On a recent visit to the University of Auckland Business School, the director of the Centre for Business Research (CBR) at the University of Cambridge, Alan Hughes, talked to Business Review editor Vaughan Yarwood about the role of universities in rebalancing national economies through innovation.
Alan Hughes: There is a tendency in developing innovation policy to look to other economies that appear to be doing well, and I use the term cargo cult to describe the policies that emerge from that because it leads to the creation of certain structures which it is thought will deliver “cargo”. The analogy is with the Melanesian millenarian movements, especially in the post-Second World War period. After an era in which there had been occupation by American and other forces, which was associated with lots of material goods, millenarian movements developed that were based around the notion that if you erected runways and bamboo control towers and so on then the cargo would return from the air in the aeroplanes. But, of course, it didn’t. Those religious movements may have served other purposes but they certainly didn’t lead to material cargo and in one sense that is what has happened with a lot of innovation policy. Again, America is the economy that has been looked to, and certain things that have produced productivity growth, and which are attributed to the American economy, are then being copied, or form the core of policies, in other countries. And, typically, that hasn’t worked.
BR: So, what are some of the mistaken assumptions or conclusions that this modern cargo cult has given rise to?
AH: I think it all goes back to the mid-1990s when the American economy did experience quite a substantial increase in its rate of productivity growth. From 1972 to the mid-1990s productivity growth in the US was running at less than two per cent—well below its historic trend. But from the mid-1990s onwards its productivity growth accelerated to well over two-and-a-half per cent, which is its long-run historical trend before the seventies. And that came to be associated with three key things: first, the idea that this was based very much on small, entrepreneurial, high-technology businesses; second, that the high-tech sectors in general were fundamental to this; and third, that venture capital had played a critical role in the development of these firms by fostering a close link between universities and high-tech spin-offs.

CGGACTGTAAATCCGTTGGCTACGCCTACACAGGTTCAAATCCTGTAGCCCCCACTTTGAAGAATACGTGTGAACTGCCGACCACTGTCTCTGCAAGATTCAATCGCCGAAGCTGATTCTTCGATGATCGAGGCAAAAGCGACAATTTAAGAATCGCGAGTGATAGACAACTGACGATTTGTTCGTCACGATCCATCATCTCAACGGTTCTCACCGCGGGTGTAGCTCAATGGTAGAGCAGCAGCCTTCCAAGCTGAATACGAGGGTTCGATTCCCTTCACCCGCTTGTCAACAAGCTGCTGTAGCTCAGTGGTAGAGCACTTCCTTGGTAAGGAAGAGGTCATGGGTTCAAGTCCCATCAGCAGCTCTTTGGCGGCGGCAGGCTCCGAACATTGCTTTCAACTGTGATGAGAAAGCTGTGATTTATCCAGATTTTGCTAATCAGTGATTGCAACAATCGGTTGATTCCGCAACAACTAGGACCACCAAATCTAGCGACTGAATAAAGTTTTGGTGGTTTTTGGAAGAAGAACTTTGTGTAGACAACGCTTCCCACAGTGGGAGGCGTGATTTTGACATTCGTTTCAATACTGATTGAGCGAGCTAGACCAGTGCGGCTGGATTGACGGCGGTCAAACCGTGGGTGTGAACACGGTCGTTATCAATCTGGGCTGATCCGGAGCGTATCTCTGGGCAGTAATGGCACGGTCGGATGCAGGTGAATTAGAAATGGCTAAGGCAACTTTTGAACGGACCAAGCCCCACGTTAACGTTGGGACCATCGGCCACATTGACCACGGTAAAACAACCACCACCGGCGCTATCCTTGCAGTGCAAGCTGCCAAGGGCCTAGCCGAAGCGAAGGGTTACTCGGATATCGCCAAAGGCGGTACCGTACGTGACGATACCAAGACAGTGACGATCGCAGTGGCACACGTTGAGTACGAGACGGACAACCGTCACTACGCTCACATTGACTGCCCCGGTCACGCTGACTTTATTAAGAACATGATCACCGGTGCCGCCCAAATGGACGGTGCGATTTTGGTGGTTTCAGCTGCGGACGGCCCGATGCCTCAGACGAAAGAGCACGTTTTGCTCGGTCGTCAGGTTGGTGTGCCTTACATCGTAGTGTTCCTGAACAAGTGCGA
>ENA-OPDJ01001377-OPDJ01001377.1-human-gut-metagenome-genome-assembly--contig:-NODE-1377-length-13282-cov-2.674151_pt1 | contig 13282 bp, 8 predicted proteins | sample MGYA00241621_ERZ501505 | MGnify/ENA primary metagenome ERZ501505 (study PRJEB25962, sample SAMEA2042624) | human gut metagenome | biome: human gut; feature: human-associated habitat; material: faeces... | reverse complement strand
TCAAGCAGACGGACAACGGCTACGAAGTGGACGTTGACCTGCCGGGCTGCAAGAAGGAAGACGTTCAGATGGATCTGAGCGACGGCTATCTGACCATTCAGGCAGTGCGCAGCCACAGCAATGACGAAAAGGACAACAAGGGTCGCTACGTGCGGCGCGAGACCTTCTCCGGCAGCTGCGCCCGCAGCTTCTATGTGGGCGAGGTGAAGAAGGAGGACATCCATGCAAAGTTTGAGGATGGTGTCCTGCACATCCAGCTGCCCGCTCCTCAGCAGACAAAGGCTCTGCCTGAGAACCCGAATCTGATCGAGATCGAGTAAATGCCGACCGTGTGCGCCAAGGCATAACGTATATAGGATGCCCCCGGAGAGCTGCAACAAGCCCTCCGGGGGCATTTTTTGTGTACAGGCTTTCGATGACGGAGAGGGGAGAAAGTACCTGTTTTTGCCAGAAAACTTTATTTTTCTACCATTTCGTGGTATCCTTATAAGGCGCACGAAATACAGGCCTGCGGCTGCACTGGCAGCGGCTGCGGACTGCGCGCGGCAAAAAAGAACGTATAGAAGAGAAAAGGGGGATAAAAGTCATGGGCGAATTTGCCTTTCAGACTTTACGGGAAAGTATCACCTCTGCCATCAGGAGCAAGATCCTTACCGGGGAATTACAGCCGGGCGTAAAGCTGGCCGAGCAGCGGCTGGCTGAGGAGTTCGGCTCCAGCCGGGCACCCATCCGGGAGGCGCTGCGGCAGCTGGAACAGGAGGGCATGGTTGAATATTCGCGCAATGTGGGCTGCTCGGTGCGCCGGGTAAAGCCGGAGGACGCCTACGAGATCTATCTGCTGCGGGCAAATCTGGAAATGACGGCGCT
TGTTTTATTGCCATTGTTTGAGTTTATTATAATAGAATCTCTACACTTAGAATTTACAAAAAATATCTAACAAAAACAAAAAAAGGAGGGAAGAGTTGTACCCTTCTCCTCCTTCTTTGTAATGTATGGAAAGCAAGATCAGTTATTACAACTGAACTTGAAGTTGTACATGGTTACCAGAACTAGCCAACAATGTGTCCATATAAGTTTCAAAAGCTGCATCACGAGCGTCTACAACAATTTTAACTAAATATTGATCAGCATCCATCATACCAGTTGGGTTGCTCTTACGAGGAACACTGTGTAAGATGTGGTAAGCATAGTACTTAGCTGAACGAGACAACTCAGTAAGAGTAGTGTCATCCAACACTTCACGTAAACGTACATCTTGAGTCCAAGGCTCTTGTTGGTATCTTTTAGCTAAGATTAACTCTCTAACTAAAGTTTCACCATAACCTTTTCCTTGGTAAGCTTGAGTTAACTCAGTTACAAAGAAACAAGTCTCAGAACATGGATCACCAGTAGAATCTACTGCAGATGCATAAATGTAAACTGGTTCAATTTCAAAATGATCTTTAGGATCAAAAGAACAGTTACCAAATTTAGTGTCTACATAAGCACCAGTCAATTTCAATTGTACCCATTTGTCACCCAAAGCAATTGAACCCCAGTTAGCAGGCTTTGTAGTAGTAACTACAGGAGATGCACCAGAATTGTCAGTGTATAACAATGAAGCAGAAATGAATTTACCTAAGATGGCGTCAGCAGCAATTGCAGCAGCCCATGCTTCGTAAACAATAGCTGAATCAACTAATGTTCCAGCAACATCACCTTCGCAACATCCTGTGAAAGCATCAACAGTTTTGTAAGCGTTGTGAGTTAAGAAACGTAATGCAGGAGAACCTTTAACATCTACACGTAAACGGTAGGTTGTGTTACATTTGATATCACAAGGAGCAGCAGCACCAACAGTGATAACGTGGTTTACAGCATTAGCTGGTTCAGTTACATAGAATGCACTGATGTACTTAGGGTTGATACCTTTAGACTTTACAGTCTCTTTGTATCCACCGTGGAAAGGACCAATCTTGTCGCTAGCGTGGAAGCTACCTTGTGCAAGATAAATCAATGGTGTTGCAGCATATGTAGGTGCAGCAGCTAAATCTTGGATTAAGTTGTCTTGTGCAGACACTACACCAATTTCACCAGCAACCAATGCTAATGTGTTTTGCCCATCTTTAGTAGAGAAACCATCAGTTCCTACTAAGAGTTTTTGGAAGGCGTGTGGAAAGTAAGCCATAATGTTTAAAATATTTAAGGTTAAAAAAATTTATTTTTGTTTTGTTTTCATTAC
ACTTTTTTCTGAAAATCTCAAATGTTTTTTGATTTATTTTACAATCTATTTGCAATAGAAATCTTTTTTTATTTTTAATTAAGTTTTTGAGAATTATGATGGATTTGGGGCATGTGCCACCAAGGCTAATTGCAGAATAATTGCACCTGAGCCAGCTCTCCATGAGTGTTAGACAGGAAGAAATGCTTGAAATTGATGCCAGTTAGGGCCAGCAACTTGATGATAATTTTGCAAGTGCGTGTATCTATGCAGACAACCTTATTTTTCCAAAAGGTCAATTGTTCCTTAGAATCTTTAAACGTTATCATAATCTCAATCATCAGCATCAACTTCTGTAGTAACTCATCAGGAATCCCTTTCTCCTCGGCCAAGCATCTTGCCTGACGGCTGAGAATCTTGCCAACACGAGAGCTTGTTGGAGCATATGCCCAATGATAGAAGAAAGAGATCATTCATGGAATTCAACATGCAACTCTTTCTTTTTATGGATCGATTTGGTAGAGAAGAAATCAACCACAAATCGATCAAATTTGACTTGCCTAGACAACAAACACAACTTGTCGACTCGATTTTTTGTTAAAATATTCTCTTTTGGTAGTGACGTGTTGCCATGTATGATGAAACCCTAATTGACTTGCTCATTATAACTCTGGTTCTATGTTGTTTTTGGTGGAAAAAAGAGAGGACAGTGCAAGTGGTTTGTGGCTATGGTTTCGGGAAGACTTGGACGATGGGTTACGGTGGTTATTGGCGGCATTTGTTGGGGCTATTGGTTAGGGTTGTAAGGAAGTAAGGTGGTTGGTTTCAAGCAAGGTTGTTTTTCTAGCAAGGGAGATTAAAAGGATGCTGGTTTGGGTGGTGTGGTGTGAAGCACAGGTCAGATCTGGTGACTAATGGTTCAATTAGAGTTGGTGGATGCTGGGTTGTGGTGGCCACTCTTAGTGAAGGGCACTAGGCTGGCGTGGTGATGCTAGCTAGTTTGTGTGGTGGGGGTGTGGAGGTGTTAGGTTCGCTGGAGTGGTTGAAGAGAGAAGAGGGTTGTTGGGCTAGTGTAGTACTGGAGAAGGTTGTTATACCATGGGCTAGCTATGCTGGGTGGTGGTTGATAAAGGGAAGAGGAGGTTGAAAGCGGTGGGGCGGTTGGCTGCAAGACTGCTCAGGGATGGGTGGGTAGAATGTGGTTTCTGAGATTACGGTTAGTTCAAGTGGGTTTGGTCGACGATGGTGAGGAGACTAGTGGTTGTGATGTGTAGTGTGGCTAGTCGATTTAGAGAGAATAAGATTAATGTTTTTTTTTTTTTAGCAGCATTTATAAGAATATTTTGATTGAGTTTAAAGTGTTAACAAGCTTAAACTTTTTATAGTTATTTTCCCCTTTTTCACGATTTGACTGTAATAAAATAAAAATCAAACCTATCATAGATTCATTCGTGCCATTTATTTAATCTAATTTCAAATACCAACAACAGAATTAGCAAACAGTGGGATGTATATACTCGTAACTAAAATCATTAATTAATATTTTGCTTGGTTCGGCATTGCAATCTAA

BR: And all of these, you think, were wrong conclusions?
AH: Yes, I think that broadly speaking each of them was subject to very important conditions. If you look at the transformation of US productivity growth, one way of discovering what drove it is to ask which sectors contributed most to productivity growth and had the most impact on the economy. When you do that, you get some very surprising conclusions.
Robert Solow, a distinguished Noble Prize-winning economist, did this for the United States with some other scholars and what they found was that nearly all of the productivity growth was accounted for by retailing, wholesaling and financial services. Of course, they aren’t typically regarded as high-tech sectors. Who thinks of retailing as being in the vanguard of technology? Those sectors were transformed by technologies, in particular by information technology, but the key is that it is the actual implementation of the technology that transforms productivity growth.
The second thing is this emphasis on what might be called the venture capitalist risk-loving view. If you look, as other people have done, at the funding for early-stage high technology in the United States, the public sector and large businesses account for as much as the whole of the venture capital industry put together. In fact, formal venture capital organised in markets accounts for less than five per cent of the investment in high tech. So, these investors are important, but they are fully matched by what the state spends on funding early-stage businesses through public procurement of R&D.
BR: And this is a legislated requirement, isn’t it, in the United States?
AH: Indeed it is. The federal agencies that carry out R&D in defence, health and so on are all mandated to spend at least two-and-a-half per cent of their R&D budgets on buying services from small high-tech businesses. And that is a very important distinction—they don’t give grants. There is a grant giving programme, but actually this is buying services. From the beginning, the businesses are selling in a market, albeit a public-sector procurement market. So the state becomes a big buyer and initiator of technical change.